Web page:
The relationship between a group health insurance broker and their client is at its optimum when transparency and a shared understanding of responsibilities exists between the two entities. For the employer, finding a broker that embellishes this principle is paramount if they are to effectively manage a competitive benefit portfolio and achieve the desired wellness objectives within the organization, all while working within the scope of their corporate budget.

The consolidated Appropriations Act of 2021 (CAA), will aid the employer achieve this result since it contains several provisions focusing on business transparency. Effective December 27, 2021, insurance brokers and consultants will be required to disclose all compensation if they expect to receive $1,000 or more and provide a description of the services they will provide in return to their group health clients. The disclosure must be provided when an employer enters into an agreement with the broker or when the plan is renewed.

What Can Employers Expect to See?

The disclosure requirement is intentionally comprehensive and the descriptions provided must be sufficient for the business owner to evaluate easily.

Regarding Compensation:

The disclosure of compensation must include all compensation received by carriers for each client, including both direct and indirect compensation. Direct compensation refers to all compensation received directly from the insurance carrier. This compensation will typically be expressed as a monetary amount, a formula or a per capita charge for each enrollee.

Indirect compensation is defined to mean compensation received from any source other than the insurance carrier. This includes compensation from a vendor to a brokerage firm based on a structure of incentives not solely related to the contract with the plan. Any indirect compensation, including any from affiliated companies of the provider as well as any contingent commissions and overrides need to be reported.

Regarding Services:

The nature and scope of services the broker expects to provide is required to be clearly detailed in the contract or agreement. Generally speaking, these services might include the services for plan placement, enrollment, account management, plan servicing and any other value-added services offered by the broker. These items should be sufficiently detailed so that the business owner can evaluate the broker’s proposal in light of the compensation being paid.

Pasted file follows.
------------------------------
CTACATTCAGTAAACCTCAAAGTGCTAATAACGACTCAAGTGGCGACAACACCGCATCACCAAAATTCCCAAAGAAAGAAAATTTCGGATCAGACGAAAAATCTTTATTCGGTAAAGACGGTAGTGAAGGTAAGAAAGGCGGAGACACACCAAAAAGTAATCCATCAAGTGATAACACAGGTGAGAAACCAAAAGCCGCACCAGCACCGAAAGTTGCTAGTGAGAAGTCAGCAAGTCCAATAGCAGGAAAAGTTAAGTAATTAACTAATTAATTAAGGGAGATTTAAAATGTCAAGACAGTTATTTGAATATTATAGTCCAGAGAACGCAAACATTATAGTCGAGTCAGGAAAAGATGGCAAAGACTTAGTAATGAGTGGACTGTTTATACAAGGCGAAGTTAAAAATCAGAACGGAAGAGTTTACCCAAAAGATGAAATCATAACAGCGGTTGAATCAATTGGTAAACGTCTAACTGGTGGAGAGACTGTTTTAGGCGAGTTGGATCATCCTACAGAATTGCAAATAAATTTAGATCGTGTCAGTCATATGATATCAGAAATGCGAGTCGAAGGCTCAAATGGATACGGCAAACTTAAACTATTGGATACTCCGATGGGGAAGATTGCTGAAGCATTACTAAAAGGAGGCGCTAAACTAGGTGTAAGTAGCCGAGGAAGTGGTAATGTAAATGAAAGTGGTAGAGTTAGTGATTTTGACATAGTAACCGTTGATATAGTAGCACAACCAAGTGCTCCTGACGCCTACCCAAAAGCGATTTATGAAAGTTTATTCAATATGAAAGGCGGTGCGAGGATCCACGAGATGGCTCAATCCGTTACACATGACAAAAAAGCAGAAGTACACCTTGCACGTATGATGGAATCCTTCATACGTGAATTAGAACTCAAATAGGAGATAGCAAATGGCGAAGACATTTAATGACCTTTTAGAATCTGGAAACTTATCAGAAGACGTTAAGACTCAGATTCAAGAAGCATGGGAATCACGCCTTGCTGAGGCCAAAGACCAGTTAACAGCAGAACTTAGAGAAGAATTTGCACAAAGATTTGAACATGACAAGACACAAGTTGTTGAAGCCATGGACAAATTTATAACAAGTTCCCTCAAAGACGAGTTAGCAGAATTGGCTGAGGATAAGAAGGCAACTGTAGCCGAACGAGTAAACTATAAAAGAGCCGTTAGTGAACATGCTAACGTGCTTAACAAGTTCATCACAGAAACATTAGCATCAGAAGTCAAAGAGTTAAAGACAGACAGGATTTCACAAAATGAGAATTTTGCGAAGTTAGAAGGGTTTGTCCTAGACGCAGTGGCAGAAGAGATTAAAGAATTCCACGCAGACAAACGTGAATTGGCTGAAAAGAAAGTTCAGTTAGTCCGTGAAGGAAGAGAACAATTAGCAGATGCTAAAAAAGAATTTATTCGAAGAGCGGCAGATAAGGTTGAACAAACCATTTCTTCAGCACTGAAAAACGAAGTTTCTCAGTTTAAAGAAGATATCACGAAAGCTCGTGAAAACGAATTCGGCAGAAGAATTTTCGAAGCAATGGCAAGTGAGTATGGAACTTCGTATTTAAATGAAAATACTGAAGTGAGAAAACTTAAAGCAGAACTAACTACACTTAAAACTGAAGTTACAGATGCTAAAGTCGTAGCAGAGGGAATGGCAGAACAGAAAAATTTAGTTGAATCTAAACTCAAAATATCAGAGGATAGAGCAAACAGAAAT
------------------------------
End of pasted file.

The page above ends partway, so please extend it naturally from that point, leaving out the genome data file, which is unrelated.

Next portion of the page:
Are There Deadlines for the Broker to Deliver This Information?

The CAA requires that of this information must be provided to the client by the broker or consultant in a reasonable timeframe, in advance of when the contract or arrangement is either entered into or renewed. Additionally, the broker must notify the client of any changes in relevant information as soon as is practical, but not more than 60 days after the broker or consultant becomes aware of the changes. If the broker fails or refused to disclose, the employer must request disclosure in writing. If the broker fails or refuses to respond to the written request, the client must submit a formal notice to the Department of Labor within 30 days.

How The Disclosure Provision Will Benefit Employers

With these new requirements, employers will see precisely how much compensation the broker will receive from their carriers(s) for servicing the company’s business. By gaining an understanding of how brokers earn their compensation in light of the services being provided, the business owner will be better able to evaluate the value and fit of any given broker’s proposal for services. Additionally, these requirements should clear up any confusion that may exist as to the roles and responsibilities, resulting in a greater level of trust between both parties.

Ultimately, these disclosure requirements will provide the ability for employers to make wiser and more informed benefit decisions.  Be sure your broker or consultant complies with these new rules since for the employer, selecting a broker that prizes transparency means they put their clients first…and that is a winning solution for both the employer and their employees.